The Hiroshima High Court has issued a provisional injunction ordering Shikoku Electric Power Co. to halt operation of the No. 3 reactor at its Ikata Nuclear Power Plant in the western Japan prefecture of Ehime. Both the utility and its government regulator must seriously reflect on this ruling, the second of its kind for the reactor.
In the latest decision, the high court accepted the possibility that the Japan Median Tectonic Line situated off Ikata is an active fault, and deemed operations at the reactor to pose a danger to local residents.
The high court also pointed out that research that the utility conducted to determine whether active faults were situated near the nuclear plant were insufficient. If further, asserted that the Nuclear Regulation Authority (NRA) either made a mistake or failed to sufficiently evaluate risks when concluding that there was no problem with the utility’s research.
In December 2017, the Hiroshima High Court similarly issued a provisional injunction ordering a halt to operations of the same reactor. At the time, the court pointed out that the area where the Ikata nuclear complex was situated was inappropriate as a site for a nuclear plant because pyroclastic flows could hit the premises if Mount Aso in the southwestern Japan prefecture of Kumamoto erupted. The 2017 decision was subsequently overturned on appeal by the utility. In the latest decision, however, the court determined that Shikoku Electric underestimated the impact of a possible eruption of Mount Aso.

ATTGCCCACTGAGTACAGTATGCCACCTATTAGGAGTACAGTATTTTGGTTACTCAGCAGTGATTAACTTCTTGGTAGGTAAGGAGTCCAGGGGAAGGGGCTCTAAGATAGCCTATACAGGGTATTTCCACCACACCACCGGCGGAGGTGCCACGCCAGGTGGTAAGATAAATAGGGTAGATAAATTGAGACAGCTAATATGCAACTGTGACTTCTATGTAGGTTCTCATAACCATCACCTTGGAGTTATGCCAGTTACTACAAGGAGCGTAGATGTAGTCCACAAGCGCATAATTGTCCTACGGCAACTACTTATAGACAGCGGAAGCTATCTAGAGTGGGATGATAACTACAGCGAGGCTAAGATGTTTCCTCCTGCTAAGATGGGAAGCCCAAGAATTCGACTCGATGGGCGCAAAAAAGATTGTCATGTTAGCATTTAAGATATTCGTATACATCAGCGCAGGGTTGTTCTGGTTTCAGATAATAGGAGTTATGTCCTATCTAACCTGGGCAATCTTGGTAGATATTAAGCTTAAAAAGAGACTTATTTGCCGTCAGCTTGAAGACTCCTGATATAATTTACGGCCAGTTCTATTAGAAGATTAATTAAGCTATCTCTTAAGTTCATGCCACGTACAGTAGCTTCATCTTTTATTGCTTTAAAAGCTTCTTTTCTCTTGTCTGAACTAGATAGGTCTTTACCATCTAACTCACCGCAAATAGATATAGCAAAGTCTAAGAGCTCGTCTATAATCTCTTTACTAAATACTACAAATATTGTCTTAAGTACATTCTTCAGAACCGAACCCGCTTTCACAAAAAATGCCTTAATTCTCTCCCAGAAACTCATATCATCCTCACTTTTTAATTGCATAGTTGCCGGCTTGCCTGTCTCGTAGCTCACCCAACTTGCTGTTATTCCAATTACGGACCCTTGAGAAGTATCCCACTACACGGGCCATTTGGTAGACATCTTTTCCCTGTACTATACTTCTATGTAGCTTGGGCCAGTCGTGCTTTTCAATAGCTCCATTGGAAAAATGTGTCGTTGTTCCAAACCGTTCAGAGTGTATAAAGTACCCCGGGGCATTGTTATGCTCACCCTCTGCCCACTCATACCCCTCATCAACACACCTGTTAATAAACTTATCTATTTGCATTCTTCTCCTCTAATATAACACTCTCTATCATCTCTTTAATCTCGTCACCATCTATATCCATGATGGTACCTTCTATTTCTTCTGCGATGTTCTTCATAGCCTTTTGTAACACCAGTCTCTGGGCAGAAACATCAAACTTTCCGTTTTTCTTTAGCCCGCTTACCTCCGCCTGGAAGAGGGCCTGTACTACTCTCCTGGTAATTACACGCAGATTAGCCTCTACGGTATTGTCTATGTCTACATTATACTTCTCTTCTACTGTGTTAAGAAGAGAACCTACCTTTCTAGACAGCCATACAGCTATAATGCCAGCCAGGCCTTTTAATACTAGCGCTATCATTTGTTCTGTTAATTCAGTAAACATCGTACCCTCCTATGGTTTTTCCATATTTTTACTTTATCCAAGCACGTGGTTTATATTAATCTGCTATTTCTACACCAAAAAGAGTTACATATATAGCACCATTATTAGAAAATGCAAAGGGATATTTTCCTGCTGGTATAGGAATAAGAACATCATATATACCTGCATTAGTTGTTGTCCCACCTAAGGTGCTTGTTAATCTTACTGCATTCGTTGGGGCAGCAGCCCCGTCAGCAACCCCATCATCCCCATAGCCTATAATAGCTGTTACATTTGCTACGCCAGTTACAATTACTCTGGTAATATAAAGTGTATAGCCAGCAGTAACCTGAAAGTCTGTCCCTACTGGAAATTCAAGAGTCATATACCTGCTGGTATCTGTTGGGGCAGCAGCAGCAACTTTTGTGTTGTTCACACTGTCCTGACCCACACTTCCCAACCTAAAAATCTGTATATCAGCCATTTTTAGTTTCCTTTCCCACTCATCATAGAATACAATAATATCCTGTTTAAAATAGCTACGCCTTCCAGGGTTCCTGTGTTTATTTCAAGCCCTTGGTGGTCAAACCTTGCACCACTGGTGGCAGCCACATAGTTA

Ikata’s No. 3 unit is currently offline because it is undergoing a regular inspection. The utility had planned to resume commercial operation of the reactor on April 27, but the latest injunction stated that the reactor must remain offline until the Iwakuni branch of the Yamaguchi District Court rules on a full-scale lawsuit demanding that operations at the reactor be banned.
The Ikata Nuclear Power Plant in fact faces more serious safety problems than other atomic power stations. It is situated at the base of the Sadamisaki Peninsula, which is about 40 kilometers long and whose narrowest part is only 800 meters wide. If an accident were to occur at the plant, residents’ evacuation routes could be cut off.
Even if the Japan Median Tectonic Line were deemed inactive, another one of Japan’s largest active faults, situated some 6 to 8 kilometers off the coast of the plant site, could still pose a threat to the complex. Moreover, experts have predicted that a powerful Nankai Trough earthquake is highly likely to occur within the next three decades. It is feared that if such a temblor were to strike the area, it could affect the plant.
With these factors in mind, it is understandable that the high court demanded that not only Shikoku Electric, but also the NRA carry out stricter safety inspections at the Ikata plant. The NRA must not make light of the decision.
Currently, six nuclear reactors are in operation in Japan while 12 others are undergoing inspections to see if they meet new regulatory standards implemented after the Fukushima nuclear crisis broke out in March 2011. All possible measures must be taken to ensure the safety of nuclear plants by fully utilizing lessons learned from the crisis.